In the darkest hour of the longest night
If it was in my power I'd step into the light
Candles on the altar, penny in your shoe
Walk upon the water - transcendental blues.

Happy ever after 'til the day you die
Careful what you ask for, you don't know 'til you try
Hands are in your pockets, starin' at your shoes
Wishin' you could stop it - transcendental blues.

If I had it my way, everything would change
Out here on this highway the rules are still the same
Back roads never carry you where you want 'em to
They leave you standin' there with them ol'
Transcendental Blues.

Lyrics submitted by Playa

Transcendental Blues Lyrics as written by Stephen F. Earle

Lyrics © BMG Rights Management

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Transcendental Blues song meanings
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  • 0
    General Commentthis is quite an amazing song. steve earle is, in my opinion, one of the best american songwriters out there. he's been around for a long time and he just keeps finding new ways to impress.
    Colosimoon August 02, 2007   Link
  • 0
    General CommentSteve's not really a writer that needs a "song meanings" website. The amazing thing about his songs are how simple and literal they are, but yet they still stand up because the words themselves are so engaging.

    That being said, this is one of his more opaque tunes, perhaps his most opaque. I wish there was more discussion cause I really don't know what he's saying. But I know Steve well enough to know that he IS trying to say SOMETHING.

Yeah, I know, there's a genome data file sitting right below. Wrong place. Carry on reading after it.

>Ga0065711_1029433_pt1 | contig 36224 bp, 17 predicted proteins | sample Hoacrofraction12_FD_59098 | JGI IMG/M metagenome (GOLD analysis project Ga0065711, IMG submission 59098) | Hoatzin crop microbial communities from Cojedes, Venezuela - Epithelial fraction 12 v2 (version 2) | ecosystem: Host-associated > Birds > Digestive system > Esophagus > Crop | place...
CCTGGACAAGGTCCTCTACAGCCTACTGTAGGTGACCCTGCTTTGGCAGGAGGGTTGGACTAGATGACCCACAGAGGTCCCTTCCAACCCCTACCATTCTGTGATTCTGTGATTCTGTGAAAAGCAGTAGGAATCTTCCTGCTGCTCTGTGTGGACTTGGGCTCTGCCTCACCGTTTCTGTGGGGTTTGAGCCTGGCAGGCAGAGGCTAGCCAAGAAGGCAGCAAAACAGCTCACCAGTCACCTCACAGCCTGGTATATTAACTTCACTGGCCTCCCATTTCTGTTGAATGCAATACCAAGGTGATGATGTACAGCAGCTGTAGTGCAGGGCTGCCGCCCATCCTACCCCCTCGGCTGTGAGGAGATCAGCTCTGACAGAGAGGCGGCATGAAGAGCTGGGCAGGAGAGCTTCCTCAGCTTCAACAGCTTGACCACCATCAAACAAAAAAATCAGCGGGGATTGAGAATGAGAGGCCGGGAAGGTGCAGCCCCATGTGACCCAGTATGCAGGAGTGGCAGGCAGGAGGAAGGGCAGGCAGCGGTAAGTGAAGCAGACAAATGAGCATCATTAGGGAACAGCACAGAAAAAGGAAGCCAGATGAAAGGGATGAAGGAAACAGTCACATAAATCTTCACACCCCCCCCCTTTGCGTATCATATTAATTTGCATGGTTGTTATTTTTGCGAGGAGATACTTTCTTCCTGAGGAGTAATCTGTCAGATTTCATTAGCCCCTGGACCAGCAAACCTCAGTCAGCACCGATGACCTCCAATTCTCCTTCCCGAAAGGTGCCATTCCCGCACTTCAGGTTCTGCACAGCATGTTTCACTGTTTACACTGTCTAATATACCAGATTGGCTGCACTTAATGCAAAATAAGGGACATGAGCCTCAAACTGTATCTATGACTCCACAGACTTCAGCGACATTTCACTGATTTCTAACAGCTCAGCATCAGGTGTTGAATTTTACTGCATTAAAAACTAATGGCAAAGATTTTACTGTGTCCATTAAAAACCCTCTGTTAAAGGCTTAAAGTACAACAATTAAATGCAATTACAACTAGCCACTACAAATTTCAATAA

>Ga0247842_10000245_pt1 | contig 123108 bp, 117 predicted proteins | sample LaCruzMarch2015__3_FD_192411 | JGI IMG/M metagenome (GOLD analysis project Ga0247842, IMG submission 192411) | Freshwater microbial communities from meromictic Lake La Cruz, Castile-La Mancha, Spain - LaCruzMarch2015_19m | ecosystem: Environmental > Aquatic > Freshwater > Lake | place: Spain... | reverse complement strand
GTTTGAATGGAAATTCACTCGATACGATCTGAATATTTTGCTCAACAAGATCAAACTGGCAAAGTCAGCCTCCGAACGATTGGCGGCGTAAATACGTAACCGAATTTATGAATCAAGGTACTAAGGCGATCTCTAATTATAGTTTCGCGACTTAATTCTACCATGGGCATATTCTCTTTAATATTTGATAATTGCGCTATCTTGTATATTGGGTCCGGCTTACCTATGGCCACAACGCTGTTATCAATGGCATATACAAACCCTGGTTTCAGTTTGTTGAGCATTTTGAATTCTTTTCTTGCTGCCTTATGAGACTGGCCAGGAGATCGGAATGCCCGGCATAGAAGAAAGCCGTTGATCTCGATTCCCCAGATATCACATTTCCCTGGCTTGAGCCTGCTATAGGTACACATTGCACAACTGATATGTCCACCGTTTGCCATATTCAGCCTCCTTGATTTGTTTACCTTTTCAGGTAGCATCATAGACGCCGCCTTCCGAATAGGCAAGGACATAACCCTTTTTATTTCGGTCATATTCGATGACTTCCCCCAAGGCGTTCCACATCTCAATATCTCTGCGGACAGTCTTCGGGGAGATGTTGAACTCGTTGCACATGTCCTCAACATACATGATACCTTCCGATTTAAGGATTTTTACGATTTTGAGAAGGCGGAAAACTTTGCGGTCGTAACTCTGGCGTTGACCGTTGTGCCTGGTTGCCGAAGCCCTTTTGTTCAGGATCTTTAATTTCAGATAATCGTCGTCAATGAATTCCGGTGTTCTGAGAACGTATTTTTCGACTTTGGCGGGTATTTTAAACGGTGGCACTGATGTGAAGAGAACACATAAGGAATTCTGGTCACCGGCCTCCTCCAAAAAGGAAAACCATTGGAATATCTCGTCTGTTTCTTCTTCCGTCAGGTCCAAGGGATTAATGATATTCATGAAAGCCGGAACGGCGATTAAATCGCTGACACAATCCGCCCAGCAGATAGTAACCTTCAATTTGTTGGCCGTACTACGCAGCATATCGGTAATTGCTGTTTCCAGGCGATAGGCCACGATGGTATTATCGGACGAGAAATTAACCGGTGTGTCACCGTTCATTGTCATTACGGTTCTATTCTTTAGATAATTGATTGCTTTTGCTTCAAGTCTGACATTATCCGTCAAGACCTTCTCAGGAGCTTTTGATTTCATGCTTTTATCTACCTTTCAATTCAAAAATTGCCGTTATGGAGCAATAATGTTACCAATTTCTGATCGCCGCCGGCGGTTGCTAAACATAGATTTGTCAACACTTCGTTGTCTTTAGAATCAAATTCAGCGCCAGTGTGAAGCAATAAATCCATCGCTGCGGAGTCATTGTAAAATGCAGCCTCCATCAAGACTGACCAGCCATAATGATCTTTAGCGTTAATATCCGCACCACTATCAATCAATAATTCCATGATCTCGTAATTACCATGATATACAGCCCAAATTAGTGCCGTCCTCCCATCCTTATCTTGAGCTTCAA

The only thing I've been able to gather is it's a little about him evaluating his life, sort of an existential crisis. And in the third verse he comes right back where he always was, on the "Nowhere Road", realizing that his choice of profession inherently carries with it certain hazards that never go away. Oh well.
    jtharrison December 09, 2009   Link
  • 0
    General CommentI think this song is about having cold feet and dealing with the lifestyle changes that come with getting married.
    Verse 1 he is nervous and about to walk down the isle. I think he relates walking down the isle to "walking on water" (trying to be perfect)
    Verse 2 - still nervous, wanting to stop the wedding - "wishing you could stop it"
    Verse 3 - things aren't going to be any different if he keeps on going the direction he is going, and he realizes its time for a change, but is still apprehensive.

    lca05003on December 22, 2010   Link
  • 0
    General CommentI agree with lca05003 that this is about marriage.. but based on Steve's track record (he's been divorced and remarried 6 or 7 times), I think this is a blues riff about making the same mistakes over and over again and not being sure if this time it's the right one.
    themostbrianon January 17, 2011   Link
  • 0
    General CommentThis song was used in the opening scene of Season 1 of the Series Longmire on A&E. The show is amazing and centered around a rogue aging sheriff in Wyoming. He's dealing between the old way of doing things versus all the new types of crime, population growth, and even technology. On top of that he's dealing with the recent death (murder) of his wife...which is an ongoing theme of the series.
    While the song specifically addresses marriage I thought it was a perfect choice for this scene and to set the tone for the series. Sheriff Walt Longmire (a local favorite) and his struggles to transcend all the issues of a modern world, modern crime, all while dealing with the death of his wife.
    runningman17on January 10, 2014   Link

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